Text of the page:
We already had the bees . . . now all we needed were birds, educated fleas, lazy Jellyfish, Oysters from Oyster Bay, Goldfish in their bowls, Cape cod code clams, etc. . . .  

Lyrics to Cole Porter's "Let's Do it, Let's Fall in Love"

It’s All About the Process

At core, the Daisy Art Parade is more than just an event, it’s also the process that gets you to that event. The Daisy Art Parade may itself be, well, a parade; but the Daisy Art Parade experience is so much more. It’s about gathering people of different backgrounds, interests, and expertise who all live in the same community and giving them the opportunity to use their creativity in a casual, unrestrictive way.

This year, the Arts Connect Krewe experienced the connective power of parade-artmaking firsthand. There is a different kind of conversation that occurs over the paper-mache paste bucket than the water cooler or the PTA fundraiser meeting.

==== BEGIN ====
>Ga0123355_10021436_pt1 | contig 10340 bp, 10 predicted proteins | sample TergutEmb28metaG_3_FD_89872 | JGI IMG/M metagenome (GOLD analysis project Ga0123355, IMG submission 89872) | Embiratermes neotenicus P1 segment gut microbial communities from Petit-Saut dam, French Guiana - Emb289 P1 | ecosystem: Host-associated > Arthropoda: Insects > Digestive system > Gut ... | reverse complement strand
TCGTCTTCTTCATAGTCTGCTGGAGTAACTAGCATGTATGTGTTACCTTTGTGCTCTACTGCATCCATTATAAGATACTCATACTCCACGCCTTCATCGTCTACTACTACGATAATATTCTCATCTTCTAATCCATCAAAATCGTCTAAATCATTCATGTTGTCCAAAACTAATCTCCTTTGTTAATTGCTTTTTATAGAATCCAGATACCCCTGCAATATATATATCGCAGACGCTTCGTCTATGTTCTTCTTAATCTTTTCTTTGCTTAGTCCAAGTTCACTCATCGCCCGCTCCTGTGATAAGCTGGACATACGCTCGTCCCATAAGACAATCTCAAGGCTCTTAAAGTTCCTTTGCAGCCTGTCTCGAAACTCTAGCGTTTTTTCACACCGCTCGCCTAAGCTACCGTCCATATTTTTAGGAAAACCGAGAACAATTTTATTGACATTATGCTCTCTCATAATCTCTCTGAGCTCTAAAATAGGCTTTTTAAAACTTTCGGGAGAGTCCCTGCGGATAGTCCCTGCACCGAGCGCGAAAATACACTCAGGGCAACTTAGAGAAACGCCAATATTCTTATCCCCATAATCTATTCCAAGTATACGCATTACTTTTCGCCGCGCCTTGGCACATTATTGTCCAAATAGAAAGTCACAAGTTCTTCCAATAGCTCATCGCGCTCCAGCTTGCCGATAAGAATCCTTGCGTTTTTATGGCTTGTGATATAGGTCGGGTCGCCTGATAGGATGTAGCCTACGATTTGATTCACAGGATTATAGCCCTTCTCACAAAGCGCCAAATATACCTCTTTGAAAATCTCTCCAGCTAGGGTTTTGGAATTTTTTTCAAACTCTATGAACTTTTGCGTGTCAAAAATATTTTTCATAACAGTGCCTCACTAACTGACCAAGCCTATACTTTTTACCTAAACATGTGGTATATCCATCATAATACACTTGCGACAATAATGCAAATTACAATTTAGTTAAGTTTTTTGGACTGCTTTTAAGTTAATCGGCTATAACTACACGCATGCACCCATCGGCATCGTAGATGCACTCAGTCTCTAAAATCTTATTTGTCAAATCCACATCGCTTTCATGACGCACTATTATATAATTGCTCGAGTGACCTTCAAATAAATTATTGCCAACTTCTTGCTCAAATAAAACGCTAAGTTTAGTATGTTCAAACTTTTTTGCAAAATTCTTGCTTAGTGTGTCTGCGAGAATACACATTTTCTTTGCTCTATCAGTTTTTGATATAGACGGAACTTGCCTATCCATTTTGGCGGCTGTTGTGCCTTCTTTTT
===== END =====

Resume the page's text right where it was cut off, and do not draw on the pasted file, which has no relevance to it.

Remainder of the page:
As you’re figuring out how to fashion birds from wire tomato cages or convert two of last-year’s bees into this-year’s mortar-board-donning educated fleas; as you ask if you can steady the clam shells as they’re being painted or help stabalize the giant inflatable shark as it’s getting coated with yet another layer paper-mache; as you ask again and again “how can I help?,”— you start to develop bonds with your fellow parade-artists in a way you might not anywhere else.

Arts Connect Krewe 2024 workshop photos.

Building Community by Making Art

Artmaking is often an individual experience, one defined by personal space and personal ownership. But the Daisy Art Parade approaches art and the process of making it from a more inclusive lens. Krewes and the dynamic of collective artmaking allows the pressure of the perfect, art-worthy “final product” to take a backseat. The focus, instead, becomes the process itself and the tactile joy of artmaking.